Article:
Bean Dad” says he's "deeply sorry” and wants to make amends for pain and frustration caused by his recent viral Twitter thread and past tweets.

John Roderick, podcast host and frontman of indie rock band the Long Winters, posted a nearly 1,000-word apology on his website Tuesday (January 5) addressing the immense backlash he received after sharing a story about withholding food from his 9-year-old daughter while she struggled to use a can opener.

In the apology, Roderick said he had been "ignorant" and "insensitive" with the way he had described the incident.

“My story about my daughter and the can of beans was poorly told. I didn’t share how much laughing we were doing, how we had a bowl of pistachios between us all day as we worked on the problem, or that we’d both had a full breakfast together a few hours before,” he explained. “Her mother was in the room with us all day and alternately laughing at us and telling us to be quiet while she worked on her laptop. We all took turns on the jigsaw puzzle.”

“I framed the story with me as the asshole dad because that’s my comedic persona and my fans and friends know it’s ‘a bit,'” he added.

“What I didn’t understand when posting that story, was that a lot of the language I used reminded people very viscerally of abuse they’d experienced at the hand of a parent," the comedian continued, adding how "the idea that I would withhold food from her, or force her to solve a puzzle while she cried, or bind her to the task for hours without a break all were images of child abuse that affected many people very deeply."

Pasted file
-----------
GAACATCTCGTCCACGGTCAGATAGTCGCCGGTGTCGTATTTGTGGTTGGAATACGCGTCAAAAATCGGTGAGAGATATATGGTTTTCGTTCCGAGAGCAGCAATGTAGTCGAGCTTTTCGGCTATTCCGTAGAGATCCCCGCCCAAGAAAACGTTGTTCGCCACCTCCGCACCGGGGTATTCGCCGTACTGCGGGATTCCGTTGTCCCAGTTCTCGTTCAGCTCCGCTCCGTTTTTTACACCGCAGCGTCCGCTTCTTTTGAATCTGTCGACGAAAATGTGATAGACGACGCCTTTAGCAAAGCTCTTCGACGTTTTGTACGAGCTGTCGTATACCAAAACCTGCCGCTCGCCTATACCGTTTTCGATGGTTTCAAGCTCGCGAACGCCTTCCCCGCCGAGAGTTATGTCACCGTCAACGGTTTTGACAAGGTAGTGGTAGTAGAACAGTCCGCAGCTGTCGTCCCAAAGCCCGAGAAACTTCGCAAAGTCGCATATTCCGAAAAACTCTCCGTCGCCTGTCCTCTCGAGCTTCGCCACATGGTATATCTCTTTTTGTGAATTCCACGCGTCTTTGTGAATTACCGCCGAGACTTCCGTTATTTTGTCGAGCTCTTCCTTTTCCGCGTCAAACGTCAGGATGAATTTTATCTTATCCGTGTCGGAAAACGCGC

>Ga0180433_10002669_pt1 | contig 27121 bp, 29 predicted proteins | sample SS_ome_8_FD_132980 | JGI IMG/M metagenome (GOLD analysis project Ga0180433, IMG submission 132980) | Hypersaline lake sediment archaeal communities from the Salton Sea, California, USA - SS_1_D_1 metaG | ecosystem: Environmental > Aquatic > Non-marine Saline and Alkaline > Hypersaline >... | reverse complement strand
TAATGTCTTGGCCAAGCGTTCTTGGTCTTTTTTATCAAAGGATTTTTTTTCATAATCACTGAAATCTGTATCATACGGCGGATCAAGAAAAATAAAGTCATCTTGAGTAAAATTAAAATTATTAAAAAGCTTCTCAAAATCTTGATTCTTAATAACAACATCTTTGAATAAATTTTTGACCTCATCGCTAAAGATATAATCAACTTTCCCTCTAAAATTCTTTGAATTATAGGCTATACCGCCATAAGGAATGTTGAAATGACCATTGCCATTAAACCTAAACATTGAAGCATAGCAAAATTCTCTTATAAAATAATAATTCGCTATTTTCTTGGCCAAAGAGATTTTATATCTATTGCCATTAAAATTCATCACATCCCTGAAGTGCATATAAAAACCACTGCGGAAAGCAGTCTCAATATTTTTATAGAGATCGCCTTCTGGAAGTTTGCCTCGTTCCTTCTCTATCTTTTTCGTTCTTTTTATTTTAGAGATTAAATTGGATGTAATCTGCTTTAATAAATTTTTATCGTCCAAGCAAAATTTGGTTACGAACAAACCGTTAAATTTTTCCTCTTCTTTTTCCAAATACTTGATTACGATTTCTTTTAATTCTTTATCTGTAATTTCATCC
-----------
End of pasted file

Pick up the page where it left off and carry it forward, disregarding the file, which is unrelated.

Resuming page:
"Rereading my story, I can see what I’d done ... Bean Dad, full of braggadocio and d--khead swagger, was hurting people,” the podcast host acknowledged, admitting he had "conjured an abusive parent that many people recognized from real life.”

After the 32-tweet "Bean Dad" thread went viral over the weekend, users quickly unearthed old anti-Semitic and homophobic tweets from his account. In the apology, Roderick addressed his “lazy and damaging ideology."

“As for the many racist, anti-Semitic, hurtful and slur-filled tweets from my early days on Twitter I can say only this: all of those tweets were intended to be ironic, sarcastic. I thought then that being an ally meant taking the slurs of the oppressors and flipping them to mock racism, sexism, homophobia and bigotry,” he said. ”I am humiliated by my incredibly insensitive use of the language of sexual assault in casual banter. It was a lazy and damaging ideology, that I continued to believe long past the point I should’ve known better that because I was a hipster intellectual from a diverse community it was [okay] for me to joke and deploy slurs in that context. It was not.”

“I’m a middle-aged, middle-class straight white male and I try to be cognizant of that and of the responsibility my privileges entail in everything I do. In this case, it was precisely my privilege of not living in an abusive family, of not being a member of a community that routinely experiences real trauma, that caused me to so grossly misjudge the impact of the language I chose.”

Roderick also revealed that he will be taking time away from his public life to reflect and learn from this experience.

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